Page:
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Advancing a constructivist conceptual approach, this book explains the surprising outcome of the Economic Partnership Agreements (EPAs) between the European Union and developing countries in Africa, the Caribbean and the Pacific (the ACP countries). Despite the EU’s huge market power, it had limited success with the EPAs; an outcome that confounds materialist narratives equating trade power with market size.
Why was the EU unable to fully realise its prospectus for trade and regulatory liberalisation through the EPA negotiations? Emphasising the role of social legitimacy in asymmetrical North–South trade negotiations, Murray-Evans sets the EPAs within the broader context of an institutionally complex global trade regime and stresses the agency of both weak and strong actors in contesting trade rules and practices across multilateral, regional and bilateral negotiating settings. Empirical chapters approach the EPA process from different institutional angles to explain and map the genesis, design, promotion and ultimately limited impact of the EU’s ambitious prospectus for the EPAs.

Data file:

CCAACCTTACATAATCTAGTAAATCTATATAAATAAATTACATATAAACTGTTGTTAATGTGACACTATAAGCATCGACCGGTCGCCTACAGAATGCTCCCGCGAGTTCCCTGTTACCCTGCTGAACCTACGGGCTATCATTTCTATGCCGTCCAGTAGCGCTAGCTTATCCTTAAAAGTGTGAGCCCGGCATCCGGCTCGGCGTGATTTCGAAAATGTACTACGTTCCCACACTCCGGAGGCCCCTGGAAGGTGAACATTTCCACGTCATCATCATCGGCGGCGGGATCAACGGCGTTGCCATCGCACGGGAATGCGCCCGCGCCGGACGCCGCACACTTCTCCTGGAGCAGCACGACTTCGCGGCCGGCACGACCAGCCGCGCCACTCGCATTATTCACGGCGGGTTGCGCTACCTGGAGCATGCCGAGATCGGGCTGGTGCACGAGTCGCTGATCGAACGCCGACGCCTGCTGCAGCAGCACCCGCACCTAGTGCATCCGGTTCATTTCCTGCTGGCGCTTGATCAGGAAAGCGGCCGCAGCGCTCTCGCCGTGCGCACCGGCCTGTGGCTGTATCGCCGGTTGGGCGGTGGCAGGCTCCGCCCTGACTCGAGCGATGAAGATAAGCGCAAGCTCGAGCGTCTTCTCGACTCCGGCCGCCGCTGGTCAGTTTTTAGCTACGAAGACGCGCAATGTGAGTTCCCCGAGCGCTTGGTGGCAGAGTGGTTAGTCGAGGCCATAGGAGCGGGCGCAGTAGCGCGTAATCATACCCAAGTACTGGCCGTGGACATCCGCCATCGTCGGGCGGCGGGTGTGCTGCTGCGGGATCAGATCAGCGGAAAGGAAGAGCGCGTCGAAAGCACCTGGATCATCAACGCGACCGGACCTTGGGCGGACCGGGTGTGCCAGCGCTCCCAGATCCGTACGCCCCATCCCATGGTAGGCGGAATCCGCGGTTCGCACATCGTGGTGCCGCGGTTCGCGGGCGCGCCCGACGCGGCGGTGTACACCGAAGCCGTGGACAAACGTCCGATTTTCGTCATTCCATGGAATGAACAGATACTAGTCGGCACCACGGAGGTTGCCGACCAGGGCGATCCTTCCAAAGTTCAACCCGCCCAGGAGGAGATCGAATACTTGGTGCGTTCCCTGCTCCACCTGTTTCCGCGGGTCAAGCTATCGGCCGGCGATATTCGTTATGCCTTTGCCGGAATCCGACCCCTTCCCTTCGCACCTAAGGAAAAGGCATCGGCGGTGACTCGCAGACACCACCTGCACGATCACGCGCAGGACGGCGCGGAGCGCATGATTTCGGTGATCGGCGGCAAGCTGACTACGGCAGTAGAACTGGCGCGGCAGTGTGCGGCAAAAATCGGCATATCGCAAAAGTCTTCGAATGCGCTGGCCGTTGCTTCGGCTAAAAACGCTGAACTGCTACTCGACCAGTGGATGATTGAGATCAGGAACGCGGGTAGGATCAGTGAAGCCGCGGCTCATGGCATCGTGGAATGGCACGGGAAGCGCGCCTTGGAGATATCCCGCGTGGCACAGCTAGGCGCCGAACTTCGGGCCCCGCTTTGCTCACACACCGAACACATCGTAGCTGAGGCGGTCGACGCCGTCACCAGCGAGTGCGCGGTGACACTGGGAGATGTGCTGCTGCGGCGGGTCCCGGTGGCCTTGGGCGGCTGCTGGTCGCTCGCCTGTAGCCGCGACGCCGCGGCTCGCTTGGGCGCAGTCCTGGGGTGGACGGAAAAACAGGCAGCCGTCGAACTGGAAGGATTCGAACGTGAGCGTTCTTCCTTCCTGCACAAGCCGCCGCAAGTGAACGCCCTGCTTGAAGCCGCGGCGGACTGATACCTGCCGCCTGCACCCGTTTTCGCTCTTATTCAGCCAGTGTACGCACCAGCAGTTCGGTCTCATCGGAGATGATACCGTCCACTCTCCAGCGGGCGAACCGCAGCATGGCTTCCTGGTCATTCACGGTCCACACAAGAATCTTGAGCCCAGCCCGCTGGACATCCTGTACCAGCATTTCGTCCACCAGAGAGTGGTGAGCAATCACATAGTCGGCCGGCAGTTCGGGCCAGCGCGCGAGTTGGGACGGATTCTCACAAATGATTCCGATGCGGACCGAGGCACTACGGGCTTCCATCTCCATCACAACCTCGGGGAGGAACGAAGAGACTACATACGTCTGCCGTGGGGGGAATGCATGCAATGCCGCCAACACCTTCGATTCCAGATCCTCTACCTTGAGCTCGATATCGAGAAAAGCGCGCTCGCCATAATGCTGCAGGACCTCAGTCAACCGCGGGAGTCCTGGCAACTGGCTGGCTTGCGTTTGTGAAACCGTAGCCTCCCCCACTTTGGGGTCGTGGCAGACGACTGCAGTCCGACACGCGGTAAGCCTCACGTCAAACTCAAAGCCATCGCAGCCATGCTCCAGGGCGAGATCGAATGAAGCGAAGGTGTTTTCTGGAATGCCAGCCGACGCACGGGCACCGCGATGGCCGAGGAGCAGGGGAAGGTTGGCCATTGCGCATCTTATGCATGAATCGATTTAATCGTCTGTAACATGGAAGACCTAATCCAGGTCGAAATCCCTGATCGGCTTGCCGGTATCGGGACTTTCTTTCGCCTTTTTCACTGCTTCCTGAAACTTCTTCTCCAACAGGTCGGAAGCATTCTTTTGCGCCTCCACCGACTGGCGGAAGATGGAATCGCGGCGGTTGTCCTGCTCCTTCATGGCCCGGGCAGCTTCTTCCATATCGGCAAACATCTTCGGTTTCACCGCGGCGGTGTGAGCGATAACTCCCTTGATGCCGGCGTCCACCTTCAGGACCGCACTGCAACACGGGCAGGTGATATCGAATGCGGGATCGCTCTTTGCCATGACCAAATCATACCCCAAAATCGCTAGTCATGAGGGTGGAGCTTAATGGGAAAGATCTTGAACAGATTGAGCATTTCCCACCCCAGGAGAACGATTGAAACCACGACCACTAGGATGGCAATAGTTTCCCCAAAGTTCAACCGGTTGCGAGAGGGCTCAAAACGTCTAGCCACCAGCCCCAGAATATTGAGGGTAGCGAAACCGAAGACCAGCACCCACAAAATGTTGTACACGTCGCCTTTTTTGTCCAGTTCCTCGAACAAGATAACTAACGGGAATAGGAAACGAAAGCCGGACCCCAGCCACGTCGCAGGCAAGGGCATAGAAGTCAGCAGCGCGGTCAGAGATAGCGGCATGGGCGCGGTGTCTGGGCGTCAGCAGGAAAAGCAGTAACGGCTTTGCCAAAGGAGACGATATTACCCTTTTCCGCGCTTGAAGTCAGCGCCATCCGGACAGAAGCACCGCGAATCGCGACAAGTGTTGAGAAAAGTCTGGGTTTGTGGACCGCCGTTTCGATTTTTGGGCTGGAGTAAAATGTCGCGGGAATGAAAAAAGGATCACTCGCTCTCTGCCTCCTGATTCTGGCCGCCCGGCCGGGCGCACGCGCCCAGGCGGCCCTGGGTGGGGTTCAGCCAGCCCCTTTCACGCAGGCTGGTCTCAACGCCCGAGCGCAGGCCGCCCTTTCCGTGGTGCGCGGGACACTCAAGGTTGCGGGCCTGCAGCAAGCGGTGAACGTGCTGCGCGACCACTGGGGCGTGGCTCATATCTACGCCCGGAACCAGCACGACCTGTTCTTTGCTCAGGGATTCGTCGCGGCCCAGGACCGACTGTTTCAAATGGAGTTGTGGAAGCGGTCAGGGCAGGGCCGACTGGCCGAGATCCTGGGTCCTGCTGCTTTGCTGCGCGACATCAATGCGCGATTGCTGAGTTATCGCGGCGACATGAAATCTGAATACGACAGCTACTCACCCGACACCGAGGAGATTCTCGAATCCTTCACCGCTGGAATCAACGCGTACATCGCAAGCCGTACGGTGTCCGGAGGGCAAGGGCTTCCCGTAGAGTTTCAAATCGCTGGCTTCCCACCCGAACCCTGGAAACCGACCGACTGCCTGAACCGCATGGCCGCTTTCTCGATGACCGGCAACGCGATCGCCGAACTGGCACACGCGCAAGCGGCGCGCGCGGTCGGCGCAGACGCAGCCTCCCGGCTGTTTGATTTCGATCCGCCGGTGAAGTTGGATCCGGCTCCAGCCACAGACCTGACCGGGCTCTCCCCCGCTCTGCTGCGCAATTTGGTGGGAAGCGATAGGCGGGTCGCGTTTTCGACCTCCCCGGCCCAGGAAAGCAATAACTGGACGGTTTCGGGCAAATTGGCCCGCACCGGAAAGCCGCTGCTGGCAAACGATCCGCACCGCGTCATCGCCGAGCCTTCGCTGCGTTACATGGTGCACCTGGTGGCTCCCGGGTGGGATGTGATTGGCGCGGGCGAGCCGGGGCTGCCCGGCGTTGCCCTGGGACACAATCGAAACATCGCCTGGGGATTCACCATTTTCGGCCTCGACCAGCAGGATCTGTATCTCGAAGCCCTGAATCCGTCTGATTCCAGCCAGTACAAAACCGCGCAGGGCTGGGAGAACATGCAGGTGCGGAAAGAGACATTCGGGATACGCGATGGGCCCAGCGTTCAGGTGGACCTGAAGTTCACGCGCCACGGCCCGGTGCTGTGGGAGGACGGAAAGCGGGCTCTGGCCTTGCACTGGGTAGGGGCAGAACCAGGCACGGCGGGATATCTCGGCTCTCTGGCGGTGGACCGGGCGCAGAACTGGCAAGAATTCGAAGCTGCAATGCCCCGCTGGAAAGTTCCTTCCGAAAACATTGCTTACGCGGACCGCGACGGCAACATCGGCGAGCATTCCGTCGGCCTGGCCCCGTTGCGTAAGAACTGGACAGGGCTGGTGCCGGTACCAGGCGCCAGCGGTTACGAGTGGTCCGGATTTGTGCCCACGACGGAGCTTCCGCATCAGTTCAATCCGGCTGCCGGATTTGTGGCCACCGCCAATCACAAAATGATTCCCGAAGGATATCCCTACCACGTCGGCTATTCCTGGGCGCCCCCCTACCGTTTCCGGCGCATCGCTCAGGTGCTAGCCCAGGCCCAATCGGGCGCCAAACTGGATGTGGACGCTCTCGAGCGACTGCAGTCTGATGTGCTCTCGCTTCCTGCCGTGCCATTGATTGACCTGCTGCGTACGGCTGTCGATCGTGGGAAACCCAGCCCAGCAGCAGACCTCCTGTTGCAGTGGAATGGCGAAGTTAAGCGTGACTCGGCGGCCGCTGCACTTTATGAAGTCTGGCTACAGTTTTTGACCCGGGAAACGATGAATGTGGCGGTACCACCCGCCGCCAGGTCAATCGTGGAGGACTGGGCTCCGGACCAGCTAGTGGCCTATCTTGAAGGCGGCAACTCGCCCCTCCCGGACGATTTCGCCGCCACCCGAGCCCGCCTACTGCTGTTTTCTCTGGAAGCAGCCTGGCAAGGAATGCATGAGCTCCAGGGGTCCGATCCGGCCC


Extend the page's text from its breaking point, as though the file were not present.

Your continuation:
This volume will be particularly relevant to students and scholars of international trade and development and the EU as an international actor, as well as those researching international political economy, African politics and international trade law.